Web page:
1. Identify a panel of experts or specialists by soliciting nominations from specialists or individuals appropriate to serve on the Delphi panel. Cooperation and participation is improved significantly when prospective panellists are told how they were nominated by their peers. The panellists’ primary qualification should be their specialist knowledge. This knowledge can be gained through experience (e.g. readers of a certain publication) or specialist knowledge (e.g. safety engineers). Another key qualification is that panellists be willing to share their information (e.g. non-competitors). The terms of reference of the study need to be described to the panellists at this time.
  2. Invite an appropriate number of panellists to participate – 30-50 individuals should be members of the final panel. This is large enough to see patterns in responses, but not so large as to overwhelm the facilitator or researcher, who must sift through all of the responses individually. The invitation should explain what is expected from each panel member in terms of time and effort to complete each wave of the Delphi study.
  3. Prepare and distribute the initial survey instrument. The initial survey may contain open-ended probes or specific closed-ended questions, depending on the focus of the research.
  4. Receive and analyse the first responses. Compile the responses by question, with only minor editing as necessary for clarity and consistency. If open-ended questions were used extensively, then it may be necessary to analyse and present the first set of responses within an appropriate theoretical framework, typology, or outline.
  5. Prepare and distribute the second survey instrument. Most often panellists are asked, with this second wave enquiry, to clarify and rank order survey items suggested during the first wave. When the panellists receive the second survey instrument, it will be the first time they will have seen the responses of the other panel members. It is often appropriate at this time to ask for additional ideas, clarifications, and elaborations based on the initial survey responses.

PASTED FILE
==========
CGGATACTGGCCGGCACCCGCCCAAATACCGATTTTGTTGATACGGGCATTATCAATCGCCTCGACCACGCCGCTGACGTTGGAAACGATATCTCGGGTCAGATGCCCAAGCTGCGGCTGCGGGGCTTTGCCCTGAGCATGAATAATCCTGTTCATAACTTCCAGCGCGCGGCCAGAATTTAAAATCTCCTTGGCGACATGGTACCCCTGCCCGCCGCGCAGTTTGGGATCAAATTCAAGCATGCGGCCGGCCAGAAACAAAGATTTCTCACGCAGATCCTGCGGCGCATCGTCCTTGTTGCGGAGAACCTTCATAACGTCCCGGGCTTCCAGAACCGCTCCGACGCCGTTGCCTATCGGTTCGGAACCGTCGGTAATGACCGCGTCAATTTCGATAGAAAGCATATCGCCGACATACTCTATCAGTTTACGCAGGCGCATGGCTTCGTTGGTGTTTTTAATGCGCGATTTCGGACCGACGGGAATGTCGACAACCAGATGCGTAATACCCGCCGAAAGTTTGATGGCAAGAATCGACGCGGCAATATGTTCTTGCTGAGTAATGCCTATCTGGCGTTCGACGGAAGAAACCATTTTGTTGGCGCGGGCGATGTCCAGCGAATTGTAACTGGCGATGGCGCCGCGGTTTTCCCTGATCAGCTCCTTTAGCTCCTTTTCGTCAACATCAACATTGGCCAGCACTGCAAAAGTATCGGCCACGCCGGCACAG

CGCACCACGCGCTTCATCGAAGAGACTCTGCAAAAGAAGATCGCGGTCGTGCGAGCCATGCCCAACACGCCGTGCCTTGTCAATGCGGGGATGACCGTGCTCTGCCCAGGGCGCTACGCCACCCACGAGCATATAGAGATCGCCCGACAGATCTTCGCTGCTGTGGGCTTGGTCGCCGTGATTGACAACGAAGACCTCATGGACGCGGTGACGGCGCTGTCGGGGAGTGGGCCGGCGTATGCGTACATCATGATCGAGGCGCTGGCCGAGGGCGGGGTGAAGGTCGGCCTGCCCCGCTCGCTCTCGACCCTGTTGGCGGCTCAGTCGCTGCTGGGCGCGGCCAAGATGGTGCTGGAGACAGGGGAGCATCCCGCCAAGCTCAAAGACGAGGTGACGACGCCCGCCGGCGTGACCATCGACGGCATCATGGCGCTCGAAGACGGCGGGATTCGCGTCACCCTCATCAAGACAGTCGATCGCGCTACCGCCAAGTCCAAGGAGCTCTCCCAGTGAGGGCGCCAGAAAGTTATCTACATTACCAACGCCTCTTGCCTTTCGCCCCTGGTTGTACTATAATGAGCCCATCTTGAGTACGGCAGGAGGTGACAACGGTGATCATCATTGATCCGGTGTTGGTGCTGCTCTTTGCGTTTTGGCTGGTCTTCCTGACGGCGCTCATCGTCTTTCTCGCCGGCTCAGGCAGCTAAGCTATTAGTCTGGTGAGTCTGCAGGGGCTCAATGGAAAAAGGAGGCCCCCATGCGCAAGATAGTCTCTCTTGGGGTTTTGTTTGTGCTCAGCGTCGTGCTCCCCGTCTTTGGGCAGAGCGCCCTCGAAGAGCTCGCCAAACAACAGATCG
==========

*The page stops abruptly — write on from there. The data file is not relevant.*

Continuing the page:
6. Receive and analyse the second lot of responses (second wave of data). If the initial questions were open-ended and the second wave asked for clarifications and elaborations, the analysis of the second wave of data can be very challenging because it requires numerous subjective decisions about rewording and revising the initial responses. Care should be exerted to include all of the new ideas and suggestions, for the main purpose of the Delphi study is to generate new ideas.
  7. Prepare and distribute the third survey instrument. Most often, panellists are asked, with the third wave, to rank order and clarify the new set of revised survey items.
  8. Receive and analyse the third wave of data. Often by this stage, the analysis is less subjective and judgmental, and more quantitative and objective.
  9. Repeat the process with additional waves, if necessary. For example, sometimes certain priority items are selected for more in-depth treatment by the Delphi panellists, who may be asked to propose answers to questions or short-range strategies for long-range goals, and so on.
  10. Prepare and distribute a final report to panel members. One of the motivations for participating in a Delphi panel, particularly for specialists, is to learn firsthand, before others, what the results of the Delphi study are.
  11. The final report is acted upon according to the initial terms of reference.


  • Department of Public Health (Flinders University) & South Australian Community Health Research Unit (2000) Improving health services through consumer participation: a resource guide for organisations, Commonwealth Department of Health and Aged Care, Canberra
  • McElreath, M. (2001) Managing Systematic and Ethical Public Relations Programs, cited in Nehiley, JM (2001) ‘How to conduct a Delphi study’ [no details available]
  • Nehiley, JM (2001) ‘How to conduct a Delphi study’ [no details available]


1 Nehiley, JM (2001) ‘How to conduct a Delphi study’ [no details available]

2McElreath, M (2001) Managing systematic and ethical public relations programs, cited in Nehiley, JM. (2001) ‘How to conduct a Delphi study’ [no details available]